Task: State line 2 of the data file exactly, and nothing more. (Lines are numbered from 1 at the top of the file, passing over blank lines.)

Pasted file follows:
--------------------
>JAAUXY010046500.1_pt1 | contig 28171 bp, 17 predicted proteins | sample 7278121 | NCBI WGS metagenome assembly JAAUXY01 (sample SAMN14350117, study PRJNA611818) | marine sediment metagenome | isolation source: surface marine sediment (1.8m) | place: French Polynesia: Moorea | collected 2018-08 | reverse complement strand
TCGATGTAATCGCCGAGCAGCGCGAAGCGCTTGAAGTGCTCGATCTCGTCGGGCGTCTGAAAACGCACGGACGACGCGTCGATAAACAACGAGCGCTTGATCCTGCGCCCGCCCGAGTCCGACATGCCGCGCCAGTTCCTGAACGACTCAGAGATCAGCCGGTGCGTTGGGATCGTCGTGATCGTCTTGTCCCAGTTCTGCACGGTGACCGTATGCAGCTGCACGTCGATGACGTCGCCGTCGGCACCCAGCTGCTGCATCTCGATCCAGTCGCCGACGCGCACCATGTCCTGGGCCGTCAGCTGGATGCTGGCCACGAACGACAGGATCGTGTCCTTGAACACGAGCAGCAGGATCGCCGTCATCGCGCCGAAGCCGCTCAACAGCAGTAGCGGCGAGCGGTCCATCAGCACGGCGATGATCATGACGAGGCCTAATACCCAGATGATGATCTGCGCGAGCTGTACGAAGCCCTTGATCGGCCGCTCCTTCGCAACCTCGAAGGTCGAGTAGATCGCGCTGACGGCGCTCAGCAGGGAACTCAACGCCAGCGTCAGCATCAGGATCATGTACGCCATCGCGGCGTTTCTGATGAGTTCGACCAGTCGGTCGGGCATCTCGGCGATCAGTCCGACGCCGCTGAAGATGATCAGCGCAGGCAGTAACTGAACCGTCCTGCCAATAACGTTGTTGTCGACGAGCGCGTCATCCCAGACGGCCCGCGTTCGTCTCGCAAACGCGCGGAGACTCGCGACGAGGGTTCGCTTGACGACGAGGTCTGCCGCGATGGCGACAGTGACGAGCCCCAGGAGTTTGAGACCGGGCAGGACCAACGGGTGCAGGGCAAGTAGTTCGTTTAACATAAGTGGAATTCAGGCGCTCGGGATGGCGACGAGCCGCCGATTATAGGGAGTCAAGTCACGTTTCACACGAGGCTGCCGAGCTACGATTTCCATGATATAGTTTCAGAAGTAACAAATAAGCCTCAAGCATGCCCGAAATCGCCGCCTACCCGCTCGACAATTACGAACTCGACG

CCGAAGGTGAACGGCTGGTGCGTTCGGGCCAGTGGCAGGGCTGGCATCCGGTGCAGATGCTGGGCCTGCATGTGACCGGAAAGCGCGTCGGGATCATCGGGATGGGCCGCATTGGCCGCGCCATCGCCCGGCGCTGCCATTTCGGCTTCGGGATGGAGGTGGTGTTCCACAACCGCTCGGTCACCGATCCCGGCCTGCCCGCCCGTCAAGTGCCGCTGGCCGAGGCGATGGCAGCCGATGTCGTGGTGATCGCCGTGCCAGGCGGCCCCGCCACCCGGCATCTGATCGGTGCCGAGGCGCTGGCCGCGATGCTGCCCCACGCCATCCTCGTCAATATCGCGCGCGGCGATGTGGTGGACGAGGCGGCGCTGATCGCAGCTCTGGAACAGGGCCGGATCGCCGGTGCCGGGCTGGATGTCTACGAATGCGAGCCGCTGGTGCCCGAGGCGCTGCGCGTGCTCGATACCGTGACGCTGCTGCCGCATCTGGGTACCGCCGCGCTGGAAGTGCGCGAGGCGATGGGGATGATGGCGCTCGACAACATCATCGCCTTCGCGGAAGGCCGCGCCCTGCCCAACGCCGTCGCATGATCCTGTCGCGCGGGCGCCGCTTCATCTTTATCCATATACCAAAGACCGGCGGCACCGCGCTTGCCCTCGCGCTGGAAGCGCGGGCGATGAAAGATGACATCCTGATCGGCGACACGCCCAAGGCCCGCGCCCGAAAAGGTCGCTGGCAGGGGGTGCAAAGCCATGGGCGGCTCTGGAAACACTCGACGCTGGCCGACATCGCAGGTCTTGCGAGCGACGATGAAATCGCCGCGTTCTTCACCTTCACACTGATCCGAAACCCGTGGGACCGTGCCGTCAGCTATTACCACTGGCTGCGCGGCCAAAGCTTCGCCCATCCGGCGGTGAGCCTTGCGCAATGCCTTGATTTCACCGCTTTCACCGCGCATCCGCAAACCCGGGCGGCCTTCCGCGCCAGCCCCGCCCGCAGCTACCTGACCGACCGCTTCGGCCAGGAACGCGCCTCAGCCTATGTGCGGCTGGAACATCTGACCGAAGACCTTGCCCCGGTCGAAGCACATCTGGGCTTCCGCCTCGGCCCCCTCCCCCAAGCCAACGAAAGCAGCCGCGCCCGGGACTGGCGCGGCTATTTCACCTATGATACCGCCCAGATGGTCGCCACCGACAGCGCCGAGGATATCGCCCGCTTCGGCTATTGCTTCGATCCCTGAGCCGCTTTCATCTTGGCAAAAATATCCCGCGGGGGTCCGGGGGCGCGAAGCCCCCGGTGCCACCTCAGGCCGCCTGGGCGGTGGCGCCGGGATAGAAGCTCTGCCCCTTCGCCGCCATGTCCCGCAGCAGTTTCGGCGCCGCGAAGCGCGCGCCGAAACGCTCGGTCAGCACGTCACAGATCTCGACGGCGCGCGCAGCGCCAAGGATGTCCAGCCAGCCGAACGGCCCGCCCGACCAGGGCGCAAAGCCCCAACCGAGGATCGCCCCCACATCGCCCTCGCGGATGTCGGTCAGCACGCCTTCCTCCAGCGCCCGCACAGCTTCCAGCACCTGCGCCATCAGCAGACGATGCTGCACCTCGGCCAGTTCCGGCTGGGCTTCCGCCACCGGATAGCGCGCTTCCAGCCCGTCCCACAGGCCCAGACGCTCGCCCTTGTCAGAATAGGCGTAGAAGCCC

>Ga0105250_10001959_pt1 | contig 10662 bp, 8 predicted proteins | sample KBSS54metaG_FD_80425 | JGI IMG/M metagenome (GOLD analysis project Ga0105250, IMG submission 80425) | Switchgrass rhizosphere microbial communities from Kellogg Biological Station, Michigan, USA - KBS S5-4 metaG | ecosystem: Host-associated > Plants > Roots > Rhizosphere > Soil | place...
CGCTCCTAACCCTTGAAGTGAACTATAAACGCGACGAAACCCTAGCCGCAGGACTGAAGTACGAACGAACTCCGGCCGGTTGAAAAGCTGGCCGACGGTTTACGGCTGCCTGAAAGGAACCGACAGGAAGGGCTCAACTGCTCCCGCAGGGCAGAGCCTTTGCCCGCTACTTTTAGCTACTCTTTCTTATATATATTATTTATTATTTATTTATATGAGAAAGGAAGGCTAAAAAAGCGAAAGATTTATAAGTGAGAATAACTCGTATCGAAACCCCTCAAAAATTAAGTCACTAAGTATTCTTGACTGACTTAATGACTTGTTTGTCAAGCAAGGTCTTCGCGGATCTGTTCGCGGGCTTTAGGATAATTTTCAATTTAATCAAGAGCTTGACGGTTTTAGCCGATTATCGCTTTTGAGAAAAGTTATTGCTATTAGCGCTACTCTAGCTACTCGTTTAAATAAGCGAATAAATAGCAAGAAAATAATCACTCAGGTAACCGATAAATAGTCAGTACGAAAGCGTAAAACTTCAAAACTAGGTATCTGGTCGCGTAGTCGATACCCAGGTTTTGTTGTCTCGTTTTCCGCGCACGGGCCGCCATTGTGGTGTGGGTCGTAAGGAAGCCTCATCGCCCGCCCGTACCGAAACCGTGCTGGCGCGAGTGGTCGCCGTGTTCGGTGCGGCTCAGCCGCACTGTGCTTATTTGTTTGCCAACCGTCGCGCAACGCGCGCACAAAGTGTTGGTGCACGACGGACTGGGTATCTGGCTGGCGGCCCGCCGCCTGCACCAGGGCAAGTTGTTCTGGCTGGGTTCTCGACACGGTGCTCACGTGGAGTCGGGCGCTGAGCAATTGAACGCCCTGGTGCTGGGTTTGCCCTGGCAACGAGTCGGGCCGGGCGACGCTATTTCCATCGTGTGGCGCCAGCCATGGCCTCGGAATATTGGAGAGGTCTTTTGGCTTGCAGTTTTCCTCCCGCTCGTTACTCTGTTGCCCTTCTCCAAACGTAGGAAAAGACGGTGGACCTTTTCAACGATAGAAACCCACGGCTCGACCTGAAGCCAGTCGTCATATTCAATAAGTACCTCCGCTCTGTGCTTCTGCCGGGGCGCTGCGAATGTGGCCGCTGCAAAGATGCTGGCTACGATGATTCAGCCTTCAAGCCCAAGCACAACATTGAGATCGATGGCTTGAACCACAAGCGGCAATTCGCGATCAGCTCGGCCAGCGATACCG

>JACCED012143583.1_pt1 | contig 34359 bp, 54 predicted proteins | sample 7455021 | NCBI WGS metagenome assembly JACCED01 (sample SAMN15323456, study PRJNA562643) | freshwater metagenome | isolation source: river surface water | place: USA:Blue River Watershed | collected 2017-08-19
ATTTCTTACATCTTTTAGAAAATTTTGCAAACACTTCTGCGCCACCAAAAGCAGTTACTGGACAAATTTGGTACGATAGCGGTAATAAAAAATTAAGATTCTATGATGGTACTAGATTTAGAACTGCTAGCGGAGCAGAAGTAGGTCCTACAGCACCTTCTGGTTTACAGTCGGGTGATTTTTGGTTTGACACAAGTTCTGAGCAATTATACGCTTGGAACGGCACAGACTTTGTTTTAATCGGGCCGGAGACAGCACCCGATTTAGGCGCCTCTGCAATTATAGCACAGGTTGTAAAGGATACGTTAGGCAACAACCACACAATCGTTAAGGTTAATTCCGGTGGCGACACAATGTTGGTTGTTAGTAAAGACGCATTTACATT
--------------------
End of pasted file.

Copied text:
TCGATGTAATCGCCGAGCAGCGCGAAGCGCTTGAAGTGCTCGATCTCGTCGGGCGTCTGAAAACGCACGGACGACGCGTCGATAAACAACGAGCGCTTGATCCTGCGCCCGCCCGAGTCCGACATGCCGCGCCAGTTCCTGAACGACTCAGAGATCAGCCGGTGCGTTGGGATCGTCGTGATCGTCTTGTCCCAGTTCTGCACGGTGACCGTATGCAGCTGCACGTCGATGACGTCGCCGTCGGCACCCAGCTGCTGCATCTCGATCCAGTCGCCGACGCGCACCATGTCCTGGGCCGTCAGCTGGATGCTGGCCACGAACGACAGGATCGTGTCCTTGAACACGAGCAGCAGGATCGCCGTCATCGCGCCGAAGCCGCTCAACAGCAGTAGCGGCGAGCGGTCCATCAGCACGGCGATGATCATGACGAGGCCTAATACCCAGATGATGATCTGCGCGAGCTGTACGAAGCCCTTGATCGGCCGCTCCTTCGCAACCTCGAAGGTCGAGTAGATCGCGCTGACGGCGCTCAGCAGGGAACTCAACGCCAGCGTCAGCATCAGGATCATGTACGCCATCGCGGCGTTTCTGATGAGTTCGACCAGTCGGTCGGGCATCTCGGCGATCAGTCCGACGCCGCTGAAGATGATCAGCGCAGGCAGTAACTGAACCGTCCTGCCAATAACGTTGTTGTCGACGAGCGCGTCATCCCAGACGGCCCGCGTTCGTCTCGCAAACGCGCGGAGACTCGCGACGAGGGTTCGCTTGACGACGAGGTCTGCCGCGATGGCGACAGTGACGAGCCCCAGGAGTTTGAGACCGGGCAGGACCAACGGGTGCAGGGCAAGTAGTTCGTTTAACATAAGTGGAATTCAGGCGCTCGGGATGGCGACGAGCCGCCGATTATAGGGAGTCAAGTCACGTTTCACACGAGGCTGCCGAGCTACGATTTCCATGATATAGTTTCAGAAGTAACAAATAAGCCTCAAGCATGCCCGAAATCGCCGCCTACCCGCTCGACAATTACGAACTCGACG